The study observed that sprinkler systems seemed to shield buildings along with bordering vegetation regardless of fire severity, fuels, wind conditions, or other fire-resistant characteristics of the property.

FEMA grants supply 75 per cent of the funding to cover the cost of the sprinklers, lessoning the cost to an average of US$3000 for every domestic house installation. These systems also comply with up to date Australian building codes.

The Australian Bushfire Building Council is requesting a mitigation spend from the Australian government, to be implemented at a federal and state level – one that is cost-efficient, easily achieved, and can be adapted with the proper incentive.

In the United States, FEMA has employed federally coordinated and funded incentive plans to deploy enhanced wildfire resistance through the application of innovative materials, technology, measures of control and defensible spaces for old and new structures.

The investment is resulting in paid dividends over time. In the Big Bear Lake community of California’s San Bernardino County, the Fire Department submitted a quartet of grant proposals to the FEMA pre-disaster mitigation grant program to cover up to 70 per cent of the expense of re-roofing residences with fire-safe materials, with the first grant going into effect in 2008. They specified 525 wood-roofed houses that needed retrofits in the community—at this point, only 67 remain.

To attain the FEMA grant, a cost/benefit analysis must be conducted. The Big Bear Fire Department declared that—according to their analysis–US$9.68 million would be saved in property loss for every US$1 million given in grant money.

With incidences of bushfires now a major problem across Australia, a Household Resilience Program that promotes bushfire structural protection initiatives, such as the program in Queensland, should be undertaken by the Australian Government.

A blended program of community education and financial mitigation plans is greatly in order, to prevent the poor management of government funds.

Two years ago, the Queensland Government introduced low- or no-interest loan incentives and co-contribution funding as the result of damaging cyclones for homeowners of properties constructed before 1984 (previously, building code amendments were strengthened in the early 1980s in the wake of Cyclone Tracy in 1974).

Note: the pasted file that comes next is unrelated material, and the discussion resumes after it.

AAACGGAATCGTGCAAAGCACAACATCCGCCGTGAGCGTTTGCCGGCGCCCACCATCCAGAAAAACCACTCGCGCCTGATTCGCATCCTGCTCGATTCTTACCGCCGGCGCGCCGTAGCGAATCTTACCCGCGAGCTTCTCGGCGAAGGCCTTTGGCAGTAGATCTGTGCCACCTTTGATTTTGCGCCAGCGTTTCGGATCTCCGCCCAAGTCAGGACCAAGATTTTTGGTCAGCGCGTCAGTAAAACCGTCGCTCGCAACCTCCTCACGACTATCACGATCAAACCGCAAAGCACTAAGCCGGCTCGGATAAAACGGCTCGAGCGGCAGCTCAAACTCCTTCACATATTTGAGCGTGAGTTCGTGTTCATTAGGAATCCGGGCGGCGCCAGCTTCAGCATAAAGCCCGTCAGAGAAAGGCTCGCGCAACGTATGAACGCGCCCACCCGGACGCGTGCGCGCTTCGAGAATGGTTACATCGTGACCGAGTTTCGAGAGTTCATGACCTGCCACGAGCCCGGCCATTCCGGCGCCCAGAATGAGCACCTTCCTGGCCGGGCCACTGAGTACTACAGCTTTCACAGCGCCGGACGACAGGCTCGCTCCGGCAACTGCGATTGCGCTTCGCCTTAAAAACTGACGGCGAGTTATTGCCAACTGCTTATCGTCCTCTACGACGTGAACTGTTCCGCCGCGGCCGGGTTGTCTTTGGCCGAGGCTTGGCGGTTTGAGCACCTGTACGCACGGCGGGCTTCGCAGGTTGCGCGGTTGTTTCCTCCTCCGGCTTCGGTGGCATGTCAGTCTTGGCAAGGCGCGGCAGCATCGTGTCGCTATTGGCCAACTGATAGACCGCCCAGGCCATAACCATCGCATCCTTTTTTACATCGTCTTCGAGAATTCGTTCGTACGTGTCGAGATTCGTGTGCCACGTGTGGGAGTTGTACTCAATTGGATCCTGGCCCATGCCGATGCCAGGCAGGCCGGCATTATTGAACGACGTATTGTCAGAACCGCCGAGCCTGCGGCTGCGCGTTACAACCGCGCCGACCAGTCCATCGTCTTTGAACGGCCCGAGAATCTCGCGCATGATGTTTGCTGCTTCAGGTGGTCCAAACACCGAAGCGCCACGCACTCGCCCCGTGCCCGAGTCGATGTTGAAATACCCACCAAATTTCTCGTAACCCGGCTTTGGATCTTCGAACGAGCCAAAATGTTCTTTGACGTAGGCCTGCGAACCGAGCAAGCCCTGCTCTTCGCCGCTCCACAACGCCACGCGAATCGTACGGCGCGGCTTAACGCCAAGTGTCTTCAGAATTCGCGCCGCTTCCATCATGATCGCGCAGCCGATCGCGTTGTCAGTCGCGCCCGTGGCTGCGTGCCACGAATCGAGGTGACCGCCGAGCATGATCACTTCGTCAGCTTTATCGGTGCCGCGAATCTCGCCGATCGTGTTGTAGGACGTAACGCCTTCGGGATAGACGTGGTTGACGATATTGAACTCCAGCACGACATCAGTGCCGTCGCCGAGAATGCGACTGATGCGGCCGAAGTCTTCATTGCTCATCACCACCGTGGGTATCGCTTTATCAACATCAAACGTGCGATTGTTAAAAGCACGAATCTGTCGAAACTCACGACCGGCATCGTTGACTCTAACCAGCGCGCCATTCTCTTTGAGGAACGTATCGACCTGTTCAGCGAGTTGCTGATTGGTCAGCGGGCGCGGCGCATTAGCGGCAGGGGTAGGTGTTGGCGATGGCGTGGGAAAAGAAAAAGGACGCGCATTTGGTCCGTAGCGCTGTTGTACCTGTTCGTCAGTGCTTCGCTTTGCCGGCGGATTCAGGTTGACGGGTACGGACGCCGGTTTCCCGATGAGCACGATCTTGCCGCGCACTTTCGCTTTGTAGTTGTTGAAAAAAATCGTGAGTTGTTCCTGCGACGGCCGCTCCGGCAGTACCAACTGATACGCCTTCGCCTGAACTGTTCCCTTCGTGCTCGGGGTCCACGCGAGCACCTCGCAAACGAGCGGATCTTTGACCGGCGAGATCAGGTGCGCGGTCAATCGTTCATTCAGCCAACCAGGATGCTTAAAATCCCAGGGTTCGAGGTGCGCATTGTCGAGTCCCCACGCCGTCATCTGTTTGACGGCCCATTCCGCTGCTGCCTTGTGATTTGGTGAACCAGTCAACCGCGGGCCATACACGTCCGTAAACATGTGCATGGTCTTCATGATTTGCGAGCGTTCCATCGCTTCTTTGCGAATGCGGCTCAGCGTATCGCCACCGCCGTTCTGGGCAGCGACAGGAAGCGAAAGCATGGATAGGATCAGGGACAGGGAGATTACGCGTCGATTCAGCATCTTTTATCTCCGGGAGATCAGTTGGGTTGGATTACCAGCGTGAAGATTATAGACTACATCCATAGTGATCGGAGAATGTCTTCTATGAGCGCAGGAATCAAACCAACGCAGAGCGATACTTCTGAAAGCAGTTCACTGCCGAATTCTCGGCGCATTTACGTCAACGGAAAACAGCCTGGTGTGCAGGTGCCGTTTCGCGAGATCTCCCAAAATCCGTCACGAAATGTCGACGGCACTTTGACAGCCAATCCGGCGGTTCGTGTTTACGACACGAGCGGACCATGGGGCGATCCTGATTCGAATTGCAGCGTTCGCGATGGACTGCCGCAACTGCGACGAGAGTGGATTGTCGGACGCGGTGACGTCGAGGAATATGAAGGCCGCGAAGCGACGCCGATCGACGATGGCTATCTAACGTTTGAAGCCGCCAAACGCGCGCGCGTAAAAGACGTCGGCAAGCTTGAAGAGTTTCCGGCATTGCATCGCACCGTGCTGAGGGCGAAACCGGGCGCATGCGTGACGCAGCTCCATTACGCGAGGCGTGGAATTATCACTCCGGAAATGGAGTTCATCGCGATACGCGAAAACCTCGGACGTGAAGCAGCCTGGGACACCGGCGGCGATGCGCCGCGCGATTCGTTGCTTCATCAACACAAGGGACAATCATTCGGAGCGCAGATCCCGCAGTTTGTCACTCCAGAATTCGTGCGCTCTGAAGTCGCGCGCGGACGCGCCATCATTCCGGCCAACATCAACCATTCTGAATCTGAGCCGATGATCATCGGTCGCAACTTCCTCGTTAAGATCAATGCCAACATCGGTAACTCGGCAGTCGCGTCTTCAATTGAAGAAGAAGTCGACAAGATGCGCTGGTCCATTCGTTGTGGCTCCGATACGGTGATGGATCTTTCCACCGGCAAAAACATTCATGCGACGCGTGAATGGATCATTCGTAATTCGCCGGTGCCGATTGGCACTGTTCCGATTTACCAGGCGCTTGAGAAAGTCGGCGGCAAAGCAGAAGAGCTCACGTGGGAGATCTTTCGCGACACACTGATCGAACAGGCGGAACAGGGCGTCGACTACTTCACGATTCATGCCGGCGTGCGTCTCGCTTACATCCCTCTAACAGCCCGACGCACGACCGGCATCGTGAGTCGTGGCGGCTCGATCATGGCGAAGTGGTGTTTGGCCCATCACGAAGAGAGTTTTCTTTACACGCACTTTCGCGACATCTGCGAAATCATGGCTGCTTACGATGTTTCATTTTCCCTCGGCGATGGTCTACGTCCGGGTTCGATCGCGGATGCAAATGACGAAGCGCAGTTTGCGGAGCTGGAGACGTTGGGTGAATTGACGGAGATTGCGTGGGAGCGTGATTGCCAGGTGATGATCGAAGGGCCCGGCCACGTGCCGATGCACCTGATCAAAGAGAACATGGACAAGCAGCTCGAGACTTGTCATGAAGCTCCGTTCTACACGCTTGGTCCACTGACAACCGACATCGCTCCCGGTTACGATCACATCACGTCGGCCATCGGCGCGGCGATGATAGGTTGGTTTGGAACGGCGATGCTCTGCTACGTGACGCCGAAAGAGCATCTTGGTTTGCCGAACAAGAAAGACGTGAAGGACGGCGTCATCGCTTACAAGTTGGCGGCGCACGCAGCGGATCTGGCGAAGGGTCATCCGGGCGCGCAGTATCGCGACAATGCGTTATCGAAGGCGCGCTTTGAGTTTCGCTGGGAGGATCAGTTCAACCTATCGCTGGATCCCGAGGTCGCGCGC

The Household Resilience Program gives a grant covering 75 per cent of improvement costs up to an amount just over $11,000.  The plan was assumed by more than 360 households in the initial two months of the grant produced, and has lessened cyclone risk in more aged housing stock, also lowering continuously charged insurance premiums.

The retrofitting of subsidies and grants could promote the application of additional material innovation. Great progress has been made in the form and usage of fire-resistant shields, glass, building materials, exterior paints and coatings in the United States and Australia.

One researcher pinpointed the ember attack as the primary cause of home destruction during a bushfire. Embers fly in in advance of a fire front, frequently igniting new fires for building structures not shielded against ember attack. They said that the ideal way to avoid ember attacks is through the usage of materials and coatings that do not burn with ease.

Fire retardant paints and coatings are currently available in Australia and adhere to regulated building standards. The approximate price of repainting the outside of a typical four-bedroom timber home can run from $5000 to $10,000, dependent upon existing condition – a price that could be covered by a disaster recovery grant or loan.

To shield Australian homes and businesses from future bushfire danger, we must solidify Australian building standards as well as mitigation fund initiatives—drawing inspiration as we do from our friends in the United States.